Fonts and how to obtain for making backcountry maps. You can find the original git repo at github.com/roblabs/fonts-for-trails
See the script go.sh for an example on how to use the command line tools.
Copyright (c) 2012 by Esri, Inc. All rights reserved.
Tom Patterson NPS and ESRI Cartography and Symbology
.ttf files out of the zip archive is a little chaotic. In macOS, if you double click on file, the native app FontBook will display a summary of the glyphs.
But the character set mapping is not clear. A character set map can be thought of as
when I type
aon the keyboard, I expect an
ato be typed in my text editor
But for these NPS & USFS fonts, when I type an
a what should I expect to get? How do you map these to the QWERTY Keyboard?
FontReport is a tool that allows the user to generate a report about a given font (TTF or OTF) listing its features in the plain-text (default) or PDF format.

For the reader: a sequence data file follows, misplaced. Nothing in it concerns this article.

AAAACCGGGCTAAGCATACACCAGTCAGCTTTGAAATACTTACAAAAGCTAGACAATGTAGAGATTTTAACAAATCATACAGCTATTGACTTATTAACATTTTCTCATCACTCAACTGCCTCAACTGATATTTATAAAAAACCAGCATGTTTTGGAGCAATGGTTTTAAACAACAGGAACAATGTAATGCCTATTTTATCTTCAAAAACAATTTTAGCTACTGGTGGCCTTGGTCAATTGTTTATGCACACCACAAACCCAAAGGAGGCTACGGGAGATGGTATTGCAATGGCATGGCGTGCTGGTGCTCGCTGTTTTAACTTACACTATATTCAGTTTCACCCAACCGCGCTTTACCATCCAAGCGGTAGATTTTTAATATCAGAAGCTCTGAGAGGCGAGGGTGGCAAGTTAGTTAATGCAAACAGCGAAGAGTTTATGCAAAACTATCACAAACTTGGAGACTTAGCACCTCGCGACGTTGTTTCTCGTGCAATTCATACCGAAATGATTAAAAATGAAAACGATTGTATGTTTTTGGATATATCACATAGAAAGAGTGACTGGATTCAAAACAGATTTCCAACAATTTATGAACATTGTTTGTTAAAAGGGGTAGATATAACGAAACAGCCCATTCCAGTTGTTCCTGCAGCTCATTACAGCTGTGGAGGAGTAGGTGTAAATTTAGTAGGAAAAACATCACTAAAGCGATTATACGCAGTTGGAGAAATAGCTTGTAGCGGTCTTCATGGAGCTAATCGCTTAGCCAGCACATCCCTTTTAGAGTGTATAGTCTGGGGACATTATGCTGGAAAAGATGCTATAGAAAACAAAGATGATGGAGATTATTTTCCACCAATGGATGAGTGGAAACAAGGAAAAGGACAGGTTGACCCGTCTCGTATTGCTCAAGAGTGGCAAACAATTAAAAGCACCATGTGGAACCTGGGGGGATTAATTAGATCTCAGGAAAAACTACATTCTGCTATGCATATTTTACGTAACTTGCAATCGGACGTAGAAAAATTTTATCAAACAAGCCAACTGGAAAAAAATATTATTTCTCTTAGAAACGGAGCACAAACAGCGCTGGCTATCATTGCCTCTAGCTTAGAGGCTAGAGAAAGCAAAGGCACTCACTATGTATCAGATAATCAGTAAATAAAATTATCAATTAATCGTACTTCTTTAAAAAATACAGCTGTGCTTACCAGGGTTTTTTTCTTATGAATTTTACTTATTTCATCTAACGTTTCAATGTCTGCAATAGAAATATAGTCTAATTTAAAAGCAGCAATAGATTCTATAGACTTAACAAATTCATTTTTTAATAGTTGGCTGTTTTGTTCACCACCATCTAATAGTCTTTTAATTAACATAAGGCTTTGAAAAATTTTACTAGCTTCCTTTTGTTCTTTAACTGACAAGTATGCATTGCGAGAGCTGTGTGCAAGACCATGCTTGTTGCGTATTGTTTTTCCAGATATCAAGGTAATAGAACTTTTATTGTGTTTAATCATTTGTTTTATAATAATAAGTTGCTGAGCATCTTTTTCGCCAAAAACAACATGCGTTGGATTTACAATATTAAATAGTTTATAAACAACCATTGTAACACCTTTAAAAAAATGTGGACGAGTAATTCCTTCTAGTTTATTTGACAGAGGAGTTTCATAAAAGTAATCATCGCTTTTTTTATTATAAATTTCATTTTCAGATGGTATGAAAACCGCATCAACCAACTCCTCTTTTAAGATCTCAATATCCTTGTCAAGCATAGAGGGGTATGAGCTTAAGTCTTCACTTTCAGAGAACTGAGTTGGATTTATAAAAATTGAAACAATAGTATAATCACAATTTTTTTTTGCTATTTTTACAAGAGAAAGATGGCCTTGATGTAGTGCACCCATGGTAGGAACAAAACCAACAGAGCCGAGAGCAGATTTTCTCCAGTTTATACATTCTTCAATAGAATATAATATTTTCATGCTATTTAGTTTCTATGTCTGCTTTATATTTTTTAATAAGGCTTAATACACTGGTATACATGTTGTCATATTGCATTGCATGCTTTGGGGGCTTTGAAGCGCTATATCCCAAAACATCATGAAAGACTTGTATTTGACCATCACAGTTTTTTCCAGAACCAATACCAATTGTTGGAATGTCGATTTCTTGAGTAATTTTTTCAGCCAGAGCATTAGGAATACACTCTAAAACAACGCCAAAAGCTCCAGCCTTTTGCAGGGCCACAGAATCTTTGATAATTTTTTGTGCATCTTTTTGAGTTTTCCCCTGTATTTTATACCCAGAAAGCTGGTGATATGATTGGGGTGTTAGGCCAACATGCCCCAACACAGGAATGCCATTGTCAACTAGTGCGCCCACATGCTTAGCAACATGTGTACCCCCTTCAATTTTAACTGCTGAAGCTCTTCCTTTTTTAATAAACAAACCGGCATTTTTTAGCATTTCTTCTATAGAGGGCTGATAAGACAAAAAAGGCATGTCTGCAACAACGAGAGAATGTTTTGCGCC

fontreport USDAFS3_.TTF USDAFS3_.pdf
generates a report that looks similar to
You can find the
fontreport in the folder fontreport
Glyphr Studio allows you upload a
.ttf and download an OTF or SVG Font. Glypher Studio also gives you the character set map.
RoboFont is a Glyph editor along with a bonus Python engine for scripting. Incredibly powerful stuff.
Enter the Command Line.
ttf2svg converts to SVG Font. But note, from the Mozilla MDN on SVG Fonts:
SVG Fonts are currently supported only in Safari and Android Browser.
ttf2svg USDAFS3_.TTF USDAFS3_.svg
svg-caster converts a SVG Font to separte SVG files.
mkdir svg-caster svg-caster --svg-font USDAFS3_.svg \ --out-svg svg-caster